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    Default Re: Lebanese & Middle Eastern Music

    Here are a couple score sheets, Fairuz songs.
    Click image for larger version. 

Name:	كان عنا طاحون.pdf 
Views:	116 
Size:	299.4 KB 
ID:	149733Click image for larger version. 

Name:	حنا السكران.pdf 
Views:	102 
Size:	231.0 KB 
ID:	149734
    I play these with the mandolin. If you like them I can post more.
    “Music expresses that which cannot be said and on which it is impossible to be silent.”
    ― Victor Hugo

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  27. #17

    Default Re: Lebanese & Middle Eastern Music

    Thanks Hany,
    I love middle Eastern rhythms and music. I would appreciate any scores you feel would be nice to play on the mandolin.
    I am sure many cafe members would welcome this style of music. Once again thanks for posting.

  28. #18
    Registered User DavidKOS's Avatar
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    Default Re: Lebanese & Middle Eastern Music

    Quote Originally Posted by Pasha Alden View Post
    A very interesting diversion. Always wondered about tuning of the oud and the way it is played.
    Oud tunings vary a bit, but are all based on the top 4 courses being tuned in 4ths.

    Also, many Arabic and Turkish oud players tune to different pitch levels.

    Some common oud tunings:

    Arabic:

    low to high

    CFADGC - very commonly used, maybe the most common these days

    DGADGC - older tuning, what I learned on in the 70's

    BEADGC - newer tuning based on Mutlu Turin

    FADGCF - higher-range tuning

    FCDGCF - variant

    Turkish tunings:

    EABEAD - "old school"

    C# F# BEAD - modern classical tuning after Mutlu Turin

    BF#BEAD - variant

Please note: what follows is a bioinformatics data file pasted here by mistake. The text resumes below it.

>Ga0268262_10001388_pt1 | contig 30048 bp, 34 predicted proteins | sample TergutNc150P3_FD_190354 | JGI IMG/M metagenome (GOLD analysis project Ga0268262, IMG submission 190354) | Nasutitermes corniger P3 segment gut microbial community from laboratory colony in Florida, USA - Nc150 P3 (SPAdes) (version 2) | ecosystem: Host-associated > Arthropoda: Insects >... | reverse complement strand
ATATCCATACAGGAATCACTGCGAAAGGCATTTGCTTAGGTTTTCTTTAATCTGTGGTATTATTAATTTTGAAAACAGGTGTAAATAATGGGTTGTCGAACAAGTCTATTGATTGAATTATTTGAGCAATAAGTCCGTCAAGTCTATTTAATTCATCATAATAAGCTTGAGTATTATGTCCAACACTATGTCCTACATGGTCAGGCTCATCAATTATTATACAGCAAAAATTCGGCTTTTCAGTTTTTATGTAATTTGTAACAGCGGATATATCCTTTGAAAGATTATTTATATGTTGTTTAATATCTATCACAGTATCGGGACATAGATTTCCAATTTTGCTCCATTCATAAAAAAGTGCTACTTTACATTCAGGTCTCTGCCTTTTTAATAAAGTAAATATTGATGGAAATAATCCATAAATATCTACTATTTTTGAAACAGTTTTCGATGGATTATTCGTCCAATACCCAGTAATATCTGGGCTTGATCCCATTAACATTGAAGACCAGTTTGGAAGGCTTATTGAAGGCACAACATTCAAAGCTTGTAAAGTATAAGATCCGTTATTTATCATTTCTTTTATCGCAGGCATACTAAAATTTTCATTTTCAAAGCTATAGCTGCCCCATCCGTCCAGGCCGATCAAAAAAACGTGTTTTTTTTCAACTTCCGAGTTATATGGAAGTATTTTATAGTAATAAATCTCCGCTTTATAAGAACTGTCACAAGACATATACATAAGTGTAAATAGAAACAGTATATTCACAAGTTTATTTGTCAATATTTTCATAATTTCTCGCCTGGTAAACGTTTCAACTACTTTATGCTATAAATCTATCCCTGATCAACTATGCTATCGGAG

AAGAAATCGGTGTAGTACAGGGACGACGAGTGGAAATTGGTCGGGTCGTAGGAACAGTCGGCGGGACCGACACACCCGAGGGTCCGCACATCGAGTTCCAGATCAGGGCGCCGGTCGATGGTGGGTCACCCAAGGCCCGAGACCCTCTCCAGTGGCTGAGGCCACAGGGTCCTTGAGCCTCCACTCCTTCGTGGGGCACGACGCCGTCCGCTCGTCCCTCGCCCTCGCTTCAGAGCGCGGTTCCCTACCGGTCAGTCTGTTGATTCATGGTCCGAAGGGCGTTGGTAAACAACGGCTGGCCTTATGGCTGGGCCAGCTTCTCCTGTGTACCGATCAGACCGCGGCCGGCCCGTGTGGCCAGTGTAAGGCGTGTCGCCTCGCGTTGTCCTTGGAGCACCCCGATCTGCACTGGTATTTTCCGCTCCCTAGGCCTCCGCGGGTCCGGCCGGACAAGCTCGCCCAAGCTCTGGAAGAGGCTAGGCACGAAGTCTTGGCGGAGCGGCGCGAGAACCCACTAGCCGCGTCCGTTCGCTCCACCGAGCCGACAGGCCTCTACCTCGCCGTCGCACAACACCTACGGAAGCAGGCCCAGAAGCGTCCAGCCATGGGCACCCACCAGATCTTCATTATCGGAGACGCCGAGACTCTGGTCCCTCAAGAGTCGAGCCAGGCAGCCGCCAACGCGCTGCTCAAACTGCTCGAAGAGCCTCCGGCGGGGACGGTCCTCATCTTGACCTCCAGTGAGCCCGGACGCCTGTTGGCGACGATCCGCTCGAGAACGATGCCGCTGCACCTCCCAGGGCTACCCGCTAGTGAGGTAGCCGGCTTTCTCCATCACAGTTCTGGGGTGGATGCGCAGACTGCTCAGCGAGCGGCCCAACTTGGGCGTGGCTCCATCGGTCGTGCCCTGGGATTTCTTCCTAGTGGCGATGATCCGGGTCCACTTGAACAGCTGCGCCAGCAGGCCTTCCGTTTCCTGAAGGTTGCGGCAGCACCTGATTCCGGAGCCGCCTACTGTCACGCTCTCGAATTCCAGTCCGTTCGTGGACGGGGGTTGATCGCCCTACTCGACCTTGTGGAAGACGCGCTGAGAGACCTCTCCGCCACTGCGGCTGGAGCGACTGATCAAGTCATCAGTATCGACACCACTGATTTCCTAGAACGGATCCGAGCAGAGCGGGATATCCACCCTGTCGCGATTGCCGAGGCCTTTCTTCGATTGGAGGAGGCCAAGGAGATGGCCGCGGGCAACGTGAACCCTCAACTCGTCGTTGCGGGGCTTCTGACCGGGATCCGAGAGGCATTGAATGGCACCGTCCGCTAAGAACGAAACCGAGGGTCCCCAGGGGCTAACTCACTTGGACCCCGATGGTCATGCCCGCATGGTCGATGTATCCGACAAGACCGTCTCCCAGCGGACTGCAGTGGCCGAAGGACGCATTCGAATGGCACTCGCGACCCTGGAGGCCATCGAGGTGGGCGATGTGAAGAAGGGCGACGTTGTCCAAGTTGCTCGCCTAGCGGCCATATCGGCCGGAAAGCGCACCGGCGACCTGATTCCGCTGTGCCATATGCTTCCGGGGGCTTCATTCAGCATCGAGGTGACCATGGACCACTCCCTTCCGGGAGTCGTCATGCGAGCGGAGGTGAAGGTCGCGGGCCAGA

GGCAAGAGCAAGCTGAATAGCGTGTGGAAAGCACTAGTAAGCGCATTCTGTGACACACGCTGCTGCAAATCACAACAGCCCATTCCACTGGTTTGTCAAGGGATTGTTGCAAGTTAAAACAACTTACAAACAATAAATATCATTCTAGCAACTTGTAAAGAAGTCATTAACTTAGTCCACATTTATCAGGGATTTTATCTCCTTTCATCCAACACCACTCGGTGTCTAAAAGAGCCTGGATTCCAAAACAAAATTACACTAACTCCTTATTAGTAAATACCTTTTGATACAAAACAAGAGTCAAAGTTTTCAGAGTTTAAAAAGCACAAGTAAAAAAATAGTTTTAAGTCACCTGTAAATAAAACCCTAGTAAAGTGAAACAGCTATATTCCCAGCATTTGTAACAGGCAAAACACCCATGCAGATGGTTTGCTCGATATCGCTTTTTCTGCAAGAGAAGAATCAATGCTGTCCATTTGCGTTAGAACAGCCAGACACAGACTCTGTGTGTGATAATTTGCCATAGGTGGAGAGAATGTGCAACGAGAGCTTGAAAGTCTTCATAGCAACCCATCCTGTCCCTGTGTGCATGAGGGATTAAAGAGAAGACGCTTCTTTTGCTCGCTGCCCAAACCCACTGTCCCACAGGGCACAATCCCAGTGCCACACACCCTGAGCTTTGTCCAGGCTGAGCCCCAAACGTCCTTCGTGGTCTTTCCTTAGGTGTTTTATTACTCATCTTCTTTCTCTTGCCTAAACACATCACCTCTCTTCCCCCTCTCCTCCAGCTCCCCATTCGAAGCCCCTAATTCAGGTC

Quote Originally Posted by Hany Hayek View Post
    Here are a couple score sheets, Fairuz songs.
    Click image for larger version. 

Name:	كان عنا طاحون.pdf 
Views:	116 
Size:	299.4 KB 
ID:	149733Click image for larger version. 

Name:	حنا السكران.pdf 
Views:	102 
Size:	231.0 KB 
ID:	149734
    I play these with the mandolin. If you like them I can post more.
    Thanks Hany! I love Fairuz and the Rahbani's music.

    https://digitalarchive.wm.edu/bitstr...pdf?sequence=1

    https://digitalarchive.wm.edu/bitstr...pdf?sequence=2

    Another Fairuz tune, one of my favorites. The mandolin sounds a little like the buzuq on the original.

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  30. #19
    Registered User Hany Hayek's Avatar
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    Default Re: Lebanese & Middle Eastern Music

    Here is a site with pdf music scores for Fairuz songs:
    http://www.sheetmusicdaily.com/مجموع...#1581;ب/
    Here is a good video to give you an idea how hanna el sakran is played:
    https://www.youtube.com/watch?v=0hgVqsbtZ6A
    “Music expresses that which cannot be said and on which it is impossible to be silent.”
    ― Victor Hugo

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  32. #20
    Registered User Pasha Alden's Avatar
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    Default Re: Lebanese & Middle Eastern Music

    Thank you DavidKOS. The oud tuned in fths as opposed to the fifths of mandolin/mandola.

    People speak of mas, I must speak of sas: string acquisition syndrome: would love to touch an oud and one day, when the dola and mandolin are fully mastered, to play the oud.

    Playing:
    Jbovier a5 2013;
    Crafter M70E acoustic mandolin
    Jbovier F5 mandola 2016

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  34. #21

    Default Re: Lebanese & Middle Eastern Music

    Shukraan jazilaan, everyone! You have no idea how much good it does my heart to communicate about Lebanese music, especially Fairuz. That voice--oh my! Brings my back to my childhood in Beirut.

    And thank you so much for those Fairuz/Rahbani Brothers tunes. One can't play the quarter-tones on mandolin, of course, but many of the melodies lend themselves quite well.

    When I buy an oud, I will be think about you guys!